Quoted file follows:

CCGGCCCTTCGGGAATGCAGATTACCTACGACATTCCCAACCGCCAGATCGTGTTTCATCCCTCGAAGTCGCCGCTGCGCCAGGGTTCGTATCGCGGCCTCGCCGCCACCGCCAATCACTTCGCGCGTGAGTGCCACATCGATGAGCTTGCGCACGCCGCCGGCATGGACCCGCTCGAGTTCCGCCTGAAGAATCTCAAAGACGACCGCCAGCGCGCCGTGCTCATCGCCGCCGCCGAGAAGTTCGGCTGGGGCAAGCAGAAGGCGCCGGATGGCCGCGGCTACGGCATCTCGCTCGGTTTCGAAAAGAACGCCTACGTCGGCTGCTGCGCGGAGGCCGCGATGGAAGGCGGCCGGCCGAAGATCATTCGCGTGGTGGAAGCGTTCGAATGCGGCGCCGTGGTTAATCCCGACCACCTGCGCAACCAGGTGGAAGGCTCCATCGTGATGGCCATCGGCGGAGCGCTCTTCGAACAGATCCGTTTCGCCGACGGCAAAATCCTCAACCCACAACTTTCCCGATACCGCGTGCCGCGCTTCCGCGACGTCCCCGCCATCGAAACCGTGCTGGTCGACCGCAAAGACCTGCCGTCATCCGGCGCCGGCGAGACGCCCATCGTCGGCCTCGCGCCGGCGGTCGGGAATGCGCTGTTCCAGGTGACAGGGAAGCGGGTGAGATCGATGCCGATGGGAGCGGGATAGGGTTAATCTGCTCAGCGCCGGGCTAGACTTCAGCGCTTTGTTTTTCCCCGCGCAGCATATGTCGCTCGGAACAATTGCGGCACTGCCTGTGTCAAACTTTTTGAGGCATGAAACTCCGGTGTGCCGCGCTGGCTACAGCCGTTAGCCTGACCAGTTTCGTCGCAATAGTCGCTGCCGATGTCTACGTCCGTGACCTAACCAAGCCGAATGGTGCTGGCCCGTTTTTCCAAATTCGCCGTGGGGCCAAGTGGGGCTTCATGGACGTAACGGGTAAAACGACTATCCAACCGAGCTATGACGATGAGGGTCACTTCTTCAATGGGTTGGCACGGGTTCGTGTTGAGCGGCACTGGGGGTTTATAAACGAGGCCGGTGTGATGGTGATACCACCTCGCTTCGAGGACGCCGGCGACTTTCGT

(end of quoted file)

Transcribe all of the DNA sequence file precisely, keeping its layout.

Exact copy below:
CCGGCCCTTCGGGAATGCAGATTACCTACGACATTCCCAACCGCCAGATCGTGTTTCATCCCTCGAAGTCGCCGCTGCGCCAGGGTTCGTATCGCGGCCTCGCCGCCACCGCCAATCACTTCGCGCGTGAGTGCCACATCGATGAGCTTGCGCACGCCGCCGGCATGGACCCGCTCGAGTTCCGCCTGAAGAATCTCAAAGACGACCGCCAGCGCGCCGTGCTCATCGCCGCCGCCGAGAAGTTCGGCTGGGGCAAGCAGAAGGCGCCGGATGGCCGCGGCTACGGCATCTCGCTCGGTTTCGAAAAGAACGCCTACGTCGGCTGCTGCGCGGAGGCCGCGATGGAAGGCGGCCGGCCGAAGATCATTCGCGTGGTGGAAGCGTTCGAATGCGGCGCCGTGGTTAATCCCGACCACCTGCGCAACCAGGTGGAAGGCTCCATCGTGATGGCCATCGGCGGAGCGCTCTTCGAACAGATCCGTTTCGCCGACGGCAAAATCCTCAACCCACAACTTTCCCGATACCGCGTGCCGCGCTTCCGCGACGTCCCCGCCATCGAAACCGTGCTGGTCGACCGCAAAGACCTGCCGTCATCCGGCGCCGGCGAGACGCCCATCGTCGGCCTCGCGCCGGCGGTCGGGAATGCGCTGTTCCAGGTGACAGGGAAGCGGGTGAGATCGATGCCGATGGGAGCGGGATAGGGTTAATCTGCTCAGCGCCGGGCTAGACTTCAGCGCTTTGTTTTTCCCCGCGCAGCATATGTCGCTCGGAACAATTGCGGCACTGCCTGTGTCAAACTTTTTGAGGCATGAAACTCCGGTGTGCCGCGCTGGCTACAGCCGTTAGCCTGACCAGTTTCGTCGCAATAGTCGCTGCCGATGTCTACGTCCGTGACCTAACCAAGCCGAATGGTGCTGGCCCGTTTTTCCAAATTCGCCGTGGGGCCAAGTGGGGCTTCATGGACGTAACGGGTAAAACGACTATCCAACCGAGCTATGACGATGAGGGTCACTTCTTCAATGGGTTGGCACGGGTTCGTGTTGAGCGGCACTGGGGGTTTATAAACGAGGCCGGTGTGATGGTGATACCACCTCGCTTCGAGGACGCCGGCGACTTTCGT